XMP applications are intended for execution on distributed memory systems. These are platforms consisting of computers with a single or multiple cores sharing memory interconnected through a network. Each node has a private memory space that can be directly accessed and updated by other nodes. To access/update the memory space of other nodes, one must use XMP directives or coarray syntax.
The XMP basic execution model is a Single Program Multiple Data (SPMD). Execution of the same program is simultaneously started on each node by the main program (the same as for MPI). The program on each node communicates and synchronizes using XMP directives or coarray syntax.
XMP provides global-view model and local-view model. In the global-view model, XMP enables parallelization of an original sequential code using minimal modification with simple directives such as OpenMP. In the local-view model, programmers can access and update the memory on other nodes by using a node number easily.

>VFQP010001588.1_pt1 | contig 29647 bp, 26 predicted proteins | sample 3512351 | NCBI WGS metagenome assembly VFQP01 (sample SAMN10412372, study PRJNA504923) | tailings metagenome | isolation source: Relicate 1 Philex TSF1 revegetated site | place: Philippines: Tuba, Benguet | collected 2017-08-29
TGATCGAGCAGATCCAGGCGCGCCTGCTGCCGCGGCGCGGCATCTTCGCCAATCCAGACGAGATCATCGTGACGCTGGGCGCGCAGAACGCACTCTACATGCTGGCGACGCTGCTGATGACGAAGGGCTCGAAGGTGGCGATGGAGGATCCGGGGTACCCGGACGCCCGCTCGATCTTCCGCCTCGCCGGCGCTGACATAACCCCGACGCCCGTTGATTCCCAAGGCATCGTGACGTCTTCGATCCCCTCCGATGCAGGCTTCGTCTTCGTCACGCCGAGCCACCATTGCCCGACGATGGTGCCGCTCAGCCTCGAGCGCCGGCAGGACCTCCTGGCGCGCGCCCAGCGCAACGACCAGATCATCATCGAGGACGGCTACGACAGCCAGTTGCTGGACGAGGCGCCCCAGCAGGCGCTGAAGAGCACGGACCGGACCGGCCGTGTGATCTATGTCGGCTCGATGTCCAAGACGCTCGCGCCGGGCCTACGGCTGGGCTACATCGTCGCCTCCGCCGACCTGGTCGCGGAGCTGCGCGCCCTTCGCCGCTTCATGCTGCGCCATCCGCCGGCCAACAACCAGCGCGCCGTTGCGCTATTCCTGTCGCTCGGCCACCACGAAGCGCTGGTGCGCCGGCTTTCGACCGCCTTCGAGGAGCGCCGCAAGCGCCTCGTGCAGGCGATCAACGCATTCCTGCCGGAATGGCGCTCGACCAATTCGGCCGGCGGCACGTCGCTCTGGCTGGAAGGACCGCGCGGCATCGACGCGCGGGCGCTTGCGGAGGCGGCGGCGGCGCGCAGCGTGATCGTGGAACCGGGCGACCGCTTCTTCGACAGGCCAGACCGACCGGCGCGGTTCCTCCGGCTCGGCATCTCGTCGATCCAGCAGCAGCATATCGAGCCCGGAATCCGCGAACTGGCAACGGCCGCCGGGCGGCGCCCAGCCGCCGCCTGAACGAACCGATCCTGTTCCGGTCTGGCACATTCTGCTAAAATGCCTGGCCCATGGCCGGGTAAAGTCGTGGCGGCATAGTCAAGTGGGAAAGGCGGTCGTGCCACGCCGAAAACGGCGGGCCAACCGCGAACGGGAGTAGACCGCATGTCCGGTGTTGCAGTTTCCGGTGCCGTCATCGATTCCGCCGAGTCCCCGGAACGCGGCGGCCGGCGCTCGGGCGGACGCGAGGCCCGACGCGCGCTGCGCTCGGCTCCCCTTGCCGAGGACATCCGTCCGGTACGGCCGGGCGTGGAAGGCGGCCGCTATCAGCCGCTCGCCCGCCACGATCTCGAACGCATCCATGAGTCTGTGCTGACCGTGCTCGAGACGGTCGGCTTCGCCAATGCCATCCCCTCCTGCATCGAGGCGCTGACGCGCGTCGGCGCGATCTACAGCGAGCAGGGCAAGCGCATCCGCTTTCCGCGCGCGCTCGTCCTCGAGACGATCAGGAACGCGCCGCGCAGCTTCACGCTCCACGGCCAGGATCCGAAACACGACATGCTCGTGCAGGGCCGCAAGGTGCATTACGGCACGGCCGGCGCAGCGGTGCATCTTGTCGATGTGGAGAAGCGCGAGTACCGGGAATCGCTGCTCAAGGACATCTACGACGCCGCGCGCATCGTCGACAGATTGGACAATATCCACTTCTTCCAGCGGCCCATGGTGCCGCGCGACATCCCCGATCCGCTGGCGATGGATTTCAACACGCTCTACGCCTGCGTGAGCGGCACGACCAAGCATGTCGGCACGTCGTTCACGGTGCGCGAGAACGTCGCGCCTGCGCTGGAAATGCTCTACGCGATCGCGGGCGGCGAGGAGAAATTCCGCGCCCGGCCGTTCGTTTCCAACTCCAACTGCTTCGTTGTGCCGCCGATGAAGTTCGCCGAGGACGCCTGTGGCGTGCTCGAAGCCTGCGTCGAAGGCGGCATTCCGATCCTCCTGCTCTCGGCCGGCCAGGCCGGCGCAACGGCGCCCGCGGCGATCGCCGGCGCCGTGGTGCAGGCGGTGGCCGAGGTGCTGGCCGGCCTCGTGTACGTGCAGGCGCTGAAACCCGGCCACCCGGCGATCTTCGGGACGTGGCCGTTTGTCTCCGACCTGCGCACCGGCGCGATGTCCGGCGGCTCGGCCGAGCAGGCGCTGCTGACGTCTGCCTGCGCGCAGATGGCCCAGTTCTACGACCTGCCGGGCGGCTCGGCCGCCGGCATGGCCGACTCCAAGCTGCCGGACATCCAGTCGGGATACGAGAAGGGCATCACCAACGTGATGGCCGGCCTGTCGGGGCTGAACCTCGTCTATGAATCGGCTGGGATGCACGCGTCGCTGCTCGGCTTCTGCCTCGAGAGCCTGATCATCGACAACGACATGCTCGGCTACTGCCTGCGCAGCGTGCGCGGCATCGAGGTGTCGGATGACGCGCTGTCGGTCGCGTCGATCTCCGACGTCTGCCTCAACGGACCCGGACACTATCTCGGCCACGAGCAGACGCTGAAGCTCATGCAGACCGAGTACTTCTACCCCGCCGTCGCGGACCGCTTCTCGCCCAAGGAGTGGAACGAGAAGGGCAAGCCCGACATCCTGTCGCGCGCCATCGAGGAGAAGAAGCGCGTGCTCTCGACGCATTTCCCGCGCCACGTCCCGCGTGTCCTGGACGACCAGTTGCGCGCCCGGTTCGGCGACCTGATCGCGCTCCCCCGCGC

Global-view model programming
The global-view model supports typical parallelization and enables parallelization of existing code with a minimum of modification, using directives like HPF and OpenMP.
At first, programmer writes XMP directives to distribute the data that are to be shared among nodes. Next, the nodes to which the data are allocated are instructed to divide and execute the data. At this point, data communication is necessary, to ensure that the data required for the computation at each node are at that node, so the program uses the required directives accordingly. The global-view model is suitable for a programming style that aims to start with the image of a sequential program and, by decentralizing data to the nodes, parallelize the corresponding computation.
Local-view model programming
The local-view model is a function that performs communication for each node’s local data. The local-view model is suited to a programming style where the behavior of each node is described.
For the local-view model, the coarray function has been added as an extension to the base language. For example, to reference array element A(i) on node n, the XMP expression would be A(i)[n] in XMP/Fortran, and A[i]:[n] in XMP/C. In particular, XMP/Fortran is designed to be compatible with Coarray Fortran.